Many observers of climate change policy developments around the world agree that climate change is a civilization-challenging ethical problem, yet most governments have utterly failed to enact climate change policies consistent with what ethics and justice would require of them. For instance, nations continue to approach international climate negotiations as if their economic interests alone are a legitimate guide for domestic climate change policy formation rather than their ethical responsibilities to others.
Yet climate change is obviously a civilization challenging ethical problem because:
- High emitting nations and individuals are putting poor people around the world at greatest risk of harm, people who have done little to cause the problem.
- The harms to the victims are not mere inconveniences but potentially catastrophic losses of life or damages to ecological systems on which life depends.
- Most of the victims in poor countries can do little to protect themselves from harsh climate impacts including petitioning their governments to protect them; their best hope is that high emitters will see that they have duties to the victims to lower their greenhouse gas emissions.
A new book Navigating the Perfect Moral Storm: Climate Change Ethics, by Donald A. Brown, Scholar in Residence, Sustainability Ethics and Law at Widener University School of Law has been published that examines the major ethical questions raised by human-induced global warming, looks at how these ethical issues have been mostly ignored in a thirty-five year debate about climate change, and makes recommendations for getting greater traction for ethical guidance in climate change policy formation in the years ahead.
Most climate change ethics literature has been focused on analyzing specific ethical issues entailed by climate change. Because different ethical theories may reach different conclusions about what should be done in respect to many of these issues, much of the existing climate change ethics literature provides little practical guidance to policy-makers about what should be done in developing policy. Yet by following positions actually taken by disputants in a thirty-year climate change policy debate, Navigating the Perfect Moral Storm makes it clear that most of the arguments made in opposition to climate change policies have been clearly ethically bankrupt even in regard to issues about which different ethical theories would reach different conclusions about what should be done. And so it is easy to spot and clearly identify injustice of the positions that governments and individuals have taken on climate change issues even for those issues about which determining what perfect justice requires may be difficult. For this reason, Navigating the Perfect Moral Storm argues climate change ethicists should be more engaged in policy formation rather than focus exclusively on theoretical ethical issues if they desire to give ethical principles more influence in climate change policy formation.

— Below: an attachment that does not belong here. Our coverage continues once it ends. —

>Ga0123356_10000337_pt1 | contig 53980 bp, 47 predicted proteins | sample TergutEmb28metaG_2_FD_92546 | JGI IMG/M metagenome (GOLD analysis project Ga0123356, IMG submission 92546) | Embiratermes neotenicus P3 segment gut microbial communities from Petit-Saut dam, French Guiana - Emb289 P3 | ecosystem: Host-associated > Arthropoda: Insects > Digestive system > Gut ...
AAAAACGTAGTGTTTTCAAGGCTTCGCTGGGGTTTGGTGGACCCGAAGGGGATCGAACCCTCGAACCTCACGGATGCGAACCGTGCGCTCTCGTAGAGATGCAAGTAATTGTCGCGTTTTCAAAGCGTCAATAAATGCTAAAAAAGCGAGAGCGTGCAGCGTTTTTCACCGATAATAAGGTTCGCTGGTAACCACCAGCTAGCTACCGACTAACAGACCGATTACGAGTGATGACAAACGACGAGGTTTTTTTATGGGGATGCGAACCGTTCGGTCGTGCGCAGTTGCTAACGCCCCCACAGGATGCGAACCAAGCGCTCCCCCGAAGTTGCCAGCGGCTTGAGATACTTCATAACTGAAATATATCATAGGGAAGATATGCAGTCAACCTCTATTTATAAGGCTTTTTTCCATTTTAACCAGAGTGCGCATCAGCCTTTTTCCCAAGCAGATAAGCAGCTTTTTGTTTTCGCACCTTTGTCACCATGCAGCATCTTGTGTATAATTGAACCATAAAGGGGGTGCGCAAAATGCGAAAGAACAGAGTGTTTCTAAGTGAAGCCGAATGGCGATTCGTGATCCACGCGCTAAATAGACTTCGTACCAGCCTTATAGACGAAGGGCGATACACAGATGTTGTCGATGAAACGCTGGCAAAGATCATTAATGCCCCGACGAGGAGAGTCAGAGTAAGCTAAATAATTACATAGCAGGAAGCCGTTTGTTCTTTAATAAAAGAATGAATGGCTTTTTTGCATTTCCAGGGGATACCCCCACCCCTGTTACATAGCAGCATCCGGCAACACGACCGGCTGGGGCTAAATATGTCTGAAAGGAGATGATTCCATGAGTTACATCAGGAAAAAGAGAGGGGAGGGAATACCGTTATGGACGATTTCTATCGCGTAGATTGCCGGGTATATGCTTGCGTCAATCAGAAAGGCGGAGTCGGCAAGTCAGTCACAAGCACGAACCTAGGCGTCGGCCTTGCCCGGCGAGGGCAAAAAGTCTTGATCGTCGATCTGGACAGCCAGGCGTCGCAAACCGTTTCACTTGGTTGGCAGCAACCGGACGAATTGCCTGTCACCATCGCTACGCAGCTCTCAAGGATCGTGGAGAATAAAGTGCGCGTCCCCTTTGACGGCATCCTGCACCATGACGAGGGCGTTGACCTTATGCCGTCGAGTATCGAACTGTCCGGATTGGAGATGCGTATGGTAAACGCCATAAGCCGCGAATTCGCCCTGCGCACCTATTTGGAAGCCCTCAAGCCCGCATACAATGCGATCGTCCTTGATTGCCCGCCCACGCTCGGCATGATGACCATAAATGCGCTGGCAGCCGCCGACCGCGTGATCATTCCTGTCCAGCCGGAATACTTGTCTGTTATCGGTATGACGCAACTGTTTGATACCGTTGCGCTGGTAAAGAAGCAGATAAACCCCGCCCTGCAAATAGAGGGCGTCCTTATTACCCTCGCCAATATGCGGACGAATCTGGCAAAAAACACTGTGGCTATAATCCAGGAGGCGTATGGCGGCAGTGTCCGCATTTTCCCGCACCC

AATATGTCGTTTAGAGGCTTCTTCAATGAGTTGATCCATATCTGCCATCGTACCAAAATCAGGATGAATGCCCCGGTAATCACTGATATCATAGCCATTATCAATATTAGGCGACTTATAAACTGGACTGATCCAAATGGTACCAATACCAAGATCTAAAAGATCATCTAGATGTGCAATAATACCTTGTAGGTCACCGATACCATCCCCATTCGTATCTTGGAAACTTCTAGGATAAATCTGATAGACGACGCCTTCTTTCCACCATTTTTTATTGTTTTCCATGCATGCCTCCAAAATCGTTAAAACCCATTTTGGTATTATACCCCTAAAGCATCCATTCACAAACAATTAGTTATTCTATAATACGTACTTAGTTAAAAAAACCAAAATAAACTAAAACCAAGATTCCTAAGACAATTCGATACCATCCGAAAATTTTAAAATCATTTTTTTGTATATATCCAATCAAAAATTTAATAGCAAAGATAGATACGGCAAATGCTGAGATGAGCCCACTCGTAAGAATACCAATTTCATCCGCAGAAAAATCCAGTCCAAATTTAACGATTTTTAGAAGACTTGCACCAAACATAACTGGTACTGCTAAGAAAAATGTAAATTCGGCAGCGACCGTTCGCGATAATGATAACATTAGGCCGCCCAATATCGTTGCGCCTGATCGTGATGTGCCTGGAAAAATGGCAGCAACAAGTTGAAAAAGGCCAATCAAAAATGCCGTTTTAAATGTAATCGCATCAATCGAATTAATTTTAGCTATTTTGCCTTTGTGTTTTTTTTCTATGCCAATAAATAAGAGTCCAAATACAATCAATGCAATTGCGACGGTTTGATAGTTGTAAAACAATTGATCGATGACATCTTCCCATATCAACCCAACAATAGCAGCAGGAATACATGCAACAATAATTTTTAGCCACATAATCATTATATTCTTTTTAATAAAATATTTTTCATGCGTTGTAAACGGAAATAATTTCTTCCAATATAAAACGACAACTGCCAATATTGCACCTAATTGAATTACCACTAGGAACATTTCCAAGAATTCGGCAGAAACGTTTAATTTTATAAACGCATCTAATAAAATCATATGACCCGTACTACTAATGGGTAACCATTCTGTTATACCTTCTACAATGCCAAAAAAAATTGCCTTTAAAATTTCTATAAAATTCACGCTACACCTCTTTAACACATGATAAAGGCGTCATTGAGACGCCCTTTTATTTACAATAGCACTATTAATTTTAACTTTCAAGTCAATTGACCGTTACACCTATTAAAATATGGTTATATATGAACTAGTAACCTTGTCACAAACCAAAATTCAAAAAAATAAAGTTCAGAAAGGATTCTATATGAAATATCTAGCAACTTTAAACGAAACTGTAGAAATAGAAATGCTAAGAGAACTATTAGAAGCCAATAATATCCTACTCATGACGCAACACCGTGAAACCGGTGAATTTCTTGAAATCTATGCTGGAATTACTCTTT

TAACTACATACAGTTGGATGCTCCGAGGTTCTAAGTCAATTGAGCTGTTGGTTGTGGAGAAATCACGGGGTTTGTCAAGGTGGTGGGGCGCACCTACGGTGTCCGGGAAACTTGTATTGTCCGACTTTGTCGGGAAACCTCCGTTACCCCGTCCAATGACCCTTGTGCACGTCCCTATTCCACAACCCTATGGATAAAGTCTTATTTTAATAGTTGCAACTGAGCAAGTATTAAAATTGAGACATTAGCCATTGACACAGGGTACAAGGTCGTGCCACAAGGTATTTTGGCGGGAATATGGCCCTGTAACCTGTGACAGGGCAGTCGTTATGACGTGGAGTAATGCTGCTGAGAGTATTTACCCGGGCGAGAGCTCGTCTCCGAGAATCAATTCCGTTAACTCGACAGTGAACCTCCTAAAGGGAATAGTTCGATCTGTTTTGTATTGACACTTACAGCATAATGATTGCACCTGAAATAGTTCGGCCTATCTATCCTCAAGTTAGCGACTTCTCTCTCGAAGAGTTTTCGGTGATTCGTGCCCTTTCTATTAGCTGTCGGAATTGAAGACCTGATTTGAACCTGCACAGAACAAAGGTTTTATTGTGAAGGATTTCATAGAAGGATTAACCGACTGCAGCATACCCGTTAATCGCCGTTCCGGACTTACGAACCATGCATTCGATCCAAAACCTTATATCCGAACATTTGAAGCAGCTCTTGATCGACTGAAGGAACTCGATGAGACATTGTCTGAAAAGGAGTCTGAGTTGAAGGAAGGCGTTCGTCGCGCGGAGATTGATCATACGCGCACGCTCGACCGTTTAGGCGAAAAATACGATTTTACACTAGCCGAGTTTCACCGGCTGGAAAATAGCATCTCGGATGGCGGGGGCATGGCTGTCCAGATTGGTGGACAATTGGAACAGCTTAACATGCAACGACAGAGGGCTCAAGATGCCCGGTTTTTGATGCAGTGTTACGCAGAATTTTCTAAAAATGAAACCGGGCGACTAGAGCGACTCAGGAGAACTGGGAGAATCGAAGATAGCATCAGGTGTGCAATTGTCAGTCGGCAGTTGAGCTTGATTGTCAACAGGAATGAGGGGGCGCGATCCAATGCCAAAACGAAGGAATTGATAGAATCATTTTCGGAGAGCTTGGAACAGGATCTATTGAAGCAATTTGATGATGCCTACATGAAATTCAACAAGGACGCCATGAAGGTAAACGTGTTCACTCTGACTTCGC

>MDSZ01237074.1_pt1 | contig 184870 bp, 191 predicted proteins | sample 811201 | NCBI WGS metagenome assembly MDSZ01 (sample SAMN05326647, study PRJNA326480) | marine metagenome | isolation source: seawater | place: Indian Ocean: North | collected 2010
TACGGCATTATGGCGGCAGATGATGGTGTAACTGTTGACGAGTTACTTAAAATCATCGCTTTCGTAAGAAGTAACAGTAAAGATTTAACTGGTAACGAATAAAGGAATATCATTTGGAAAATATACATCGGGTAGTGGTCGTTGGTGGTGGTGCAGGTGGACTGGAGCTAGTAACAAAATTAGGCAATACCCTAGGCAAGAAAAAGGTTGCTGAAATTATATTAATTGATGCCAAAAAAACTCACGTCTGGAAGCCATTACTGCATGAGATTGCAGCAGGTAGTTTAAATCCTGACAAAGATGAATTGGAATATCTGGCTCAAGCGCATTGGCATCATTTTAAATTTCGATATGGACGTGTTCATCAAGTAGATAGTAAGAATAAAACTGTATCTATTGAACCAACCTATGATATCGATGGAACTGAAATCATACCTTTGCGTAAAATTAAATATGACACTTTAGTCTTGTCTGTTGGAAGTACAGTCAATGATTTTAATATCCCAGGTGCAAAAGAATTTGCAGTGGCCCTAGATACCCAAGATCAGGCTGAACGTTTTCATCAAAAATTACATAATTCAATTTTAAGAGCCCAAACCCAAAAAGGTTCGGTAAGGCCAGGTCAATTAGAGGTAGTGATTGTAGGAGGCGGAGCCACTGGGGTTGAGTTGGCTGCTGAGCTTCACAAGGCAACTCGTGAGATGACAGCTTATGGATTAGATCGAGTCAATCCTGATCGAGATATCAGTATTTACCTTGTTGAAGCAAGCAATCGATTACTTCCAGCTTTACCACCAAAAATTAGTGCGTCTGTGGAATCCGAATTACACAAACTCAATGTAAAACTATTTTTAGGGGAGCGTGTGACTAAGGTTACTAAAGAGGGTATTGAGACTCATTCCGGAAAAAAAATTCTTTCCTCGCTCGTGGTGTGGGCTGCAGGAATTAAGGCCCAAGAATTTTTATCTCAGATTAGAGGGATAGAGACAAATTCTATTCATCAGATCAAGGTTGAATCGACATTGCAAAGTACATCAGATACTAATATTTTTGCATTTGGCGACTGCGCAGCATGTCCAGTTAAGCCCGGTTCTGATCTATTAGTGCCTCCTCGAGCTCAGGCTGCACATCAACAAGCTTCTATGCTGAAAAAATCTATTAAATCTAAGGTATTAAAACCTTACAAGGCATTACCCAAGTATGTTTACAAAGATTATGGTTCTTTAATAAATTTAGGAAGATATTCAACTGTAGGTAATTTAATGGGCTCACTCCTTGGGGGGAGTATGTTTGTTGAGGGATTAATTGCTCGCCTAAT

Navigating the Perfect Moral Storm also makes it clear that despite a thirty-five year policy debate about climate change in the United States, neither the US press nor disputants in the controversy have identified the obvious civilization-challenging ethical questions raised by climate change. This had been the case because arguments in support of and in opposition to climate change have mostly been framed as “value-neutral” economic and scientific controversies, a framing which hides the obvious ethical questions. For this reason, Navigating the Perfect Moral Storm demonstrates that there is an important practical need for the public to turn up the volume on the ethical dimensions of climate change. The book ends with specific recommendations on how to do this.
The book can be ordered with a 20 % discount and free shipping at: http://www.routledge.com/books/details/9780415625722/
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Donald A. Brown
Scholar In Residence, Sustainability Ethics and Law
Widener University School of Law